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Few Smiles for These Cameras: Security Cameras, Restrictions on Renting Condos

January 31st 2015

A Neighbor’s Eye on the Hallway

Are residents allowed to install digital cameras that capture images through a peephole out into the hallway — often on motion sensors? This seems to cross the line, as it means residents can monitor and capture images of their neighbors’ activities; their comings and goings; and even the insides of their homes when doors are open.

Upper West Side, Manhattan

A peephole camera affixed to an apartment door certainly sounds like a paranoid, if not creepy, thing to do. But as odd as the behavior might appear, a resident could have a good reason for installing such a device.

Brian McLaughlin, the president of the SecureCom Group, which installs surveillance systems, said, “The only time we’ve done that is if someone was being harassed.” In that case, “the only person they’re concerned about is the one who is vandalizing their door.”

Let us imagine for a minute that the neighbor is not fending off stalkers, but is instead an overzealous watchdog. If a resident wants to blanket his or her apartment with surveillance equipment, there’s nothing to stop it. “Inside the apartment, the tenant can do pretty much as the tenant pleases,” said Adam Leitman Bailey, a Manhattan real estate lawyer. “This includes pointing cameras outside of the apartment from within the apartment.”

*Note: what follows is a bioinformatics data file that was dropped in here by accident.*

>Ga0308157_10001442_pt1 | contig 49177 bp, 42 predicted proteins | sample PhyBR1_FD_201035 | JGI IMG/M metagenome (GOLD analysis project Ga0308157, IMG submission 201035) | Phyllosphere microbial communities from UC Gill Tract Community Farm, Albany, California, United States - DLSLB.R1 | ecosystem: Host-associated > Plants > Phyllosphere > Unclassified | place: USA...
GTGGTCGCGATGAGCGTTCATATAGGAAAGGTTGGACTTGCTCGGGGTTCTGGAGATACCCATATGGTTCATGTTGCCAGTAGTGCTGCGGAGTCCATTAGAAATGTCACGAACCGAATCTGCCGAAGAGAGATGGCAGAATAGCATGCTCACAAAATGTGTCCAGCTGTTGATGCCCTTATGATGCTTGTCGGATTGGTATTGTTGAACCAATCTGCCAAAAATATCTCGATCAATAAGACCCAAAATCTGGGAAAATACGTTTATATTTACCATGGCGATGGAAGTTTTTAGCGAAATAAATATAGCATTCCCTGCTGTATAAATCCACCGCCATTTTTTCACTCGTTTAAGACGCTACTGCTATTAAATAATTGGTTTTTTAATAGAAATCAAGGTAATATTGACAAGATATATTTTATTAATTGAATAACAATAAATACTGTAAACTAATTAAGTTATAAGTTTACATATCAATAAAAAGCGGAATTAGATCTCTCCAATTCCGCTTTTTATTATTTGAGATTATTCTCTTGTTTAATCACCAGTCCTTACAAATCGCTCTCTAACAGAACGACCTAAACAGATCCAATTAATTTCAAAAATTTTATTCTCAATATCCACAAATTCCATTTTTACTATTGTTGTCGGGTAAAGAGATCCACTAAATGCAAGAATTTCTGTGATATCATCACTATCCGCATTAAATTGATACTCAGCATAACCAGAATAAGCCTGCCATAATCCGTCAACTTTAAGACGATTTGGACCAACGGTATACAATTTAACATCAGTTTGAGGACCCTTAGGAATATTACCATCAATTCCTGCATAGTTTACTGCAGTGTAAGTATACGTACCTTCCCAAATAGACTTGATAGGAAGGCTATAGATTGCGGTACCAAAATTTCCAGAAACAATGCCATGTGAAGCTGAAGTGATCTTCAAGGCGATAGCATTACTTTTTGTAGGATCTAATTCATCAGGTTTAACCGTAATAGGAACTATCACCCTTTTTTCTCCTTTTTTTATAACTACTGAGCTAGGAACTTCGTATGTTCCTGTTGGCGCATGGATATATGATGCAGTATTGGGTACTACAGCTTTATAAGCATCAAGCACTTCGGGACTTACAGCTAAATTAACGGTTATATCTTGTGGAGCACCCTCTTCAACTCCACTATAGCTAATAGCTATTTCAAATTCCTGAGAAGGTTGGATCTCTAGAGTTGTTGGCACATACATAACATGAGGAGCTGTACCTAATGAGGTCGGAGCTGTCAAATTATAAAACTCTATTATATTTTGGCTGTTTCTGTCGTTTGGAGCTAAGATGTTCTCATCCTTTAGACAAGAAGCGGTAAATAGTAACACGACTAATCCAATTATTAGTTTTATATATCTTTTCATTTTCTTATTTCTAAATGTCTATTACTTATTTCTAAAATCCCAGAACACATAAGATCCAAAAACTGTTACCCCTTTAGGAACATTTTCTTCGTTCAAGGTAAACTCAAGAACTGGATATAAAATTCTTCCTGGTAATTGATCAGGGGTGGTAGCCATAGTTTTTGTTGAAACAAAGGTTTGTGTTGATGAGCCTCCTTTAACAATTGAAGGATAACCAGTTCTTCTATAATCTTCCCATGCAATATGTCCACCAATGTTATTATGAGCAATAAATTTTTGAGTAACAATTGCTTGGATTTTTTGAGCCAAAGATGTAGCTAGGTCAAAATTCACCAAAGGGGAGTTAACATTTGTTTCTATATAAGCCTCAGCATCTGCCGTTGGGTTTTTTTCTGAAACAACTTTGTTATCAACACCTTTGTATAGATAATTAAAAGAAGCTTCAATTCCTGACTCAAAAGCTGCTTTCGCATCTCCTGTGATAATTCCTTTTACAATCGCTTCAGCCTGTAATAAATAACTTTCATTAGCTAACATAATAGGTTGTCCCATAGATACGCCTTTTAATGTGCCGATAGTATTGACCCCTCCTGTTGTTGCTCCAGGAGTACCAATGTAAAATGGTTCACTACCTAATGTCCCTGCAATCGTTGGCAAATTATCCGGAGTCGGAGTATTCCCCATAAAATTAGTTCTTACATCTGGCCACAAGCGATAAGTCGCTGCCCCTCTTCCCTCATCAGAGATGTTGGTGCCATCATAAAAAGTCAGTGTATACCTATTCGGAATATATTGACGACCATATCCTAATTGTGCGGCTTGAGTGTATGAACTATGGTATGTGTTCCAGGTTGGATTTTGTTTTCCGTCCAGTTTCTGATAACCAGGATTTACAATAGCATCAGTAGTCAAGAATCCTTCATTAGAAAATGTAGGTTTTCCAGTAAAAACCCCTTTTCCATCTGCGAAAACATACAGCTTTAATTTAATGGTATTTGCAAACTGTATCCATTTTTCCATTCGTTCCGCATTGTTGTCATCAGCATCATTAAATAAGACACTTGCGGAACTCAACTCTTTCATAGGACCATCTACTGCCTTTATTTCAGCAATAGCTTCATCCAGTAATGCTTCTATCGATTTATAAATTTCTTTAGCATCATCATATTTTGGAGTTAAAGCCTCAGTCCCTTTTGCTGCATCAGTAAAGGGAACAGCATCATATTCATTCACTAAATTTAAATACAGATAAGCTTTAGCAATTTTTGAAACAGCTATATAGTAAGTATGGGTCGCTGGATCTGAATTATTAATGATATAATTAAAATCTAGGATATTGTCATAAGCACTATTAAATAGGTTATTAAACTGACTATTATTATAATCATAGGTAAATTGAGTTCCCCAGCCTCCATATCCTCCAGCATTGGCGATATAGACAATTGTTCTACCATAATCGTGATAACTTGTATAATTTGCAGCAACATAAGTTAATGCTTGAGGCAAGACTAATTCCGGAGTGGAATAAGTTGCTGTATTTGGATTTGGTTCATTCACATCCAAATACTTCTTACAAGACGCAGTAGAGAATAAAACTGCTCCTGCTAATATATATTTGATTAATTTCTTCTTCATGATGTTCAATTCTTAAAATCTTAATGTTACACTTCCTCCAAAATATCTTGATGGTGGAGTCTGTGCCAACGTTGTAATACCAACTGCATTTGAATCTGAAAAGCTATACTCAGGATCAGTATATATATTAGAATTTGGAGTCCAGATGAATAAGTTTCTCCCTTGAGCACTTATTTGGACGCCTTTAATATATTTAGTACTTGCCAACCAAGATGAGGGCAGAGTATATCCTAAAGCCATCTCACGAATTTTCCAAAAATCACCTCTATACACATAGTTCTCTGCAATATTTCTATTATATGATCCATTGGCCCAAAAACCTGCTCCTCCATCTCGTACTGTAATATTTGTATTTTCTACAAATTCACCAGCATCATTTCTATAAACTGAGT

Generally, a resident can use a camera through a peephole on the door so long as its scope is limited to the hallway. If the lens captures the interior of a neighboring unit, that could be illegal, according to xxx, a Manhattan real estate lawyer. But some courts have ruled that such incidental views of an apartment’s interior do not violate the law. So, unless someone takes the resident to court over the issue, it is up to building management to decide whether to allow it. As for the hallway, that is generally off limits for residents. Only management can install cameras in common areas.

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